The Cult of Chris McCandless

Fifteen years after an enigmatic 24-year-old walked Into the Wild, the site of his death has become a shrine. As Hollywood weighs in with a portrait of the young man as a saintlike visionary, has the truth been lost? Inside the strange life and tragic death of "Alexander Supertramp." --Matthew Power

Fifteen years have passed: 15 howling Alaska winters and 15 brief frenzied summers, and the ancient bus on the Stampede Trail still rusts in the wilderness, almost exactly as Chris McCandless left it. Twenty-two miles from the nearest road, shaded out by alder and black spruce on a moraine rise above a creek, the green and white WWII-vintage International Harvester looks surreally out of place, like an artifact from a vanished civilization. The bus doesn't at first seem a likely time capsule of American mythology, a shrine to which people from around the world make pilgrimages and leave tributes in memory of a young man whom they see as a fallen hero. It doesn't look to be the sort of place that would inspire a best-selling book, much less a major motion picture. But that's exactly what it is.

Fireweed and wild potato grow up in the wheel wells. On the side of the bus fairbanks 142 is still legible in paint that has been bleached and scoured by the seasons. A few bullet holes have starred the windows; whether they were fired out of anger or boredom is unclear. Other than that, the people who have made the trek out here, out of respect or superstition, have left the site largely untouched. The vertebrae of the young moose McCandless shot lie scattered. The bones, and a smattering of feathers, add to the spooky aura of a charnel ground. Inside, near an old oil-barrel stove, McCandless's jeans are neatly folded on a shelf, knees patched with scraps of an old army blanket, seat patched with duct tape. And the bed is still there too, springs and stuffing bursting from the stained mattress, as if a wild animal's been at it. The same bed where they found his body.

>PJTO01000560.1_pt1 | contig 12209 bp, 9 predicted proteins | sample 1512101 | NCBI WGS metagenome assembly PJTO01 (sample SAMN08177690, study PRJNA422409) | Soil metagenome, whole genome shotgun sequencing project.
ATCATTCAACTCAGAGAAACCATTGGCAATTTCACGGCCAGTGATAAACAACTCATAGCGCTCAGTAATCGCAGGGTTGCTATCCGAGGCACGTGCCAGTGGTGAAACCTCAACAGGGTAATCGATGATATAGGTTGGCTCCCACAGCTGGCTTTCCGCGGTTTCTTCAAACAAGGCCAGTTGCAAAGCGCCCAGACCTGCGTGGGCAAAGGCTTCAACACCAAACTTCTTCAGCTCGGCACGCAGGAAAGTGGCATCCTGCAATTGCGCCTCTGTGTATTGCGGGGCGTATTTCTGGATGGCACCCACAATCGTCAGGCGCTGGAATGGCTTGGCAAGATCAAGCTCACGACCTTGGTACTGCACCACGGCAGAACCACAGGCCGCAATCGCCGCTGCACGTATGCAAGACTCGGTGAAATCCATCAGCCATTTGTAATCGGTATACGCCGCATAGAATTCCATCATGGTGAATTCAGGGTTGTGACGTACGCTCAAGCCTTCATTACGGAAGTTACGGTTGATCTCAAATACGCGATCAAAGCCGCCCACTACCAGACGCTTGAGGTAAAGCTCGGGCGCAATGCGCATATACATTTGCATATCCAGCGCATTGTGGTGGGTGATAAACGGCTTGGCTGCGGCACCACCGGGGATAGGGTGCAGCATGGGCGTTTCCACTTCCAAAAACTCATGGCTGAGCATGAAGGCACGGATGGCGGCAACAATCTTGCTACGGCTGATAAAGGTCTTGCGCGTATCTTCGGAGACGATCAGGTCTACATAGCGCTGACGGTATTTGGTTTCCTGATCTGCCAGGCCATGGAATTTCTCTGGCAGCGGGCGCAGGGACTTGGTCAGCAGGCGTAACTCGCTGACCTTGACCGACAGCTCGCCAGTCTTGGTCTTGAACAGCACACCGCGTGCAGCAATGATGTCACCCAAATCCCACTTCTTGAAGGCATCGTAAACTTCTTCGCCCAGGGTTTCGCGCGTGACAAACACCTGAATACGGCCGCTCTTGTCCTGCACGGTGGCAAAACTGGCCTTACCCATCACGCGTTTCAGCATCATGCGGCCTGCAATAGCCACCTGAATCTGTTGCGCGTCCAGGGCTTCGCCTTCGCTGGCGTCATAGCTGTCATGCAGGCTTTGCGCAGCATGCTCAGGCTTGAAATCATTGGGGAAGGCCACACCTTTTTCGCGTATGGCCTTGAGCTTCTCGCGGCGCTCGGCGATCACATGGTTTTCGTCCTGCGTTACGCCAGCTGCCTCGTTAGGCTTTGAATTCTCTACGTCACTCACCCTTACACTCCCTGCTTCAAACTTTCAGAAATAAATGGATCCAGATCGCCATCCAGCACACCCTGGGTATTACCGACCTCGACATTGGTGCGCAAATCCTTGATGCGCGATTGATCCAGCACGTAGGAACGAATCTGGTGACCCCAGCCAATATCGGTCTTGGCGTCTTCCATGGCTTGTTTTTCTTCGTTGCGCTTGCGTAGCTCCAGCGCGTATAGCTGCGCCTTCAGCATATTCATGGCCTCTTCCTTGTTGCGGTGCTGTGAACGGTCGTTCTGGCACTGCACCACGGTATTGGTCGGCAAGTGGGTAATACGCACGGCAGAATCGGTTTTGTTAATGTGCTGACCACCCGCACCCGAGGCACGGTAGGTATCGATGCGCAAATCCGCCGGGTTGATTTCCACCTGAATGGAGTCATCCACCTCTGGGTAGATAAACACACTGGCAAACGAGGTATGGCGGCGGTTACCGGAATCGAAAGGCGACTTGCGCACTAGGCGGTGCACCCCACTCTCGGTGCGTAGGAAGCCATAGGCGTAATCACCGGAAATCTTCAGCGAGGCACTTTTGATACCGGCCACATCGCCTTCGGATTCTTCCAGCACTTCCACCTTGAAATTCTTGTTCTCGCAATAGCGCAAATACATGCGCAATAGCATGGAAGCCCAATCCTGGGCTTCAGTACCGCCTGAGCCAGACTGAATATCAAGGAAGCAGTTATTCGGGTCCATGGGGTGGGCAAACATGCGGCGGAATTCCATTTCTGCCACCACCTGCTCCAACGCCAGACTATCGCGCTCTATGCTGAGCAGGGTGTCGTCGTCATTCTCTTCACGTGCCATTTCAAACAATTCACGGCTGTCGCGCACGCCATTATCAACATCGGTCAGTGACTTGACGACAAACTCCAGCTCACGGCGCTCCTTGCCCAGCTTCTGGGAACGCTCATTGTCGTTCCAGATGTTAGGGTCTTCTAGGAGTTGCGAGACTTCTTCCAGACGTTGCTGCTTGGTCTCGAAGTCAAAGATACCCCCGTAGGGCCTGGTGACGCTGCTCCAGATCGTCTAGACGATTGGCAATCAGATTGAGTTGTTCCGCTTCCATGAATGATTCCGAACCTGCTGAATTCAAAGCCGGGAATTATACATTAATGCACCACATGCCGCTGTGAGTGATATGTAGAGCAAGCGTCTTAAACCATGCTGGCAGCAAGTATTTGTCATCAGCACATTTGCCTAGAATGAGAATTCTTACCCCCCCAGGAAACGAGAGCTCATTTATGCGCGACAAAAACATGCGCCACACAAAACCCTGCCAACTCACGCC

It was a haunting tale, capturing the imagination of the country. September 1992, deep in the bush of the Alaskan interior northeast of Mount McKinley, in an abandoned bus on a disused mining trail, the decomposed body of a man was found by a moose hunter. The remains weighed only 67 pounds, and he had apparently died of starvation. He carried no identification, but a few rolls of undeveloped film and a cryptic journal chronicled a horrifying descent into sickness and slow death after 112 days alone in the wilderness. When the man's identity was established, the puzzle only deepened. His name was Chris McCandless, a 24-year-old honors graduate, star athlete, and beloved brother and son from a wealthy but dysfunctional East Coast family. With a head full of Jack London and Thoreau, McCandless rechristened himself "Alexander Supertramp," cut all ties with his family, gave his trust fund to charity, and embarked on a two-year odyssey that brought him to Alaska, that mystic repository of American notions of wilderness, a blank spot on the map where he could test the limits of his wits and endurance. Setting off with little more than a .22 caliber rifle and a 10-pound bag of rice, McCandless hoped to find his true self by renouncing society and living off the land. But, as Craig Medred would note in the Anchorage Daily News, "the Alaska wilderness is a good place to test yourself. The Alaska wilderness is a bad place to find yourself." No one ever saw McCandless alive again. Fifteen years later his story continues to resonate as a quintessentially American tale, and its hero has assumed near mythic status, blurring the lines between living memory and the creation of a legend.

When writer Jon Krakauer first heard McCandless's story, he later told a reporter, "the hair on my neck rose." Krakauer's profound empathy for his subject and obsessive research yielded Into the Wild, a heartbreaking portrait that has sold more than 2 million copies and become the authoritative version of the McCandless story, around which all discussions are framed. In Krakauer's telling, McCandless represents the human urge to push the limits of experience, to live a life untouched by the trappings of culture and civilization. Now that portrait has been taken up by the ultimate mythologizer: Hollywood. The film, to be released in September, was written and directed by Sean Penn and filmed on location in the many places McCandless traveled.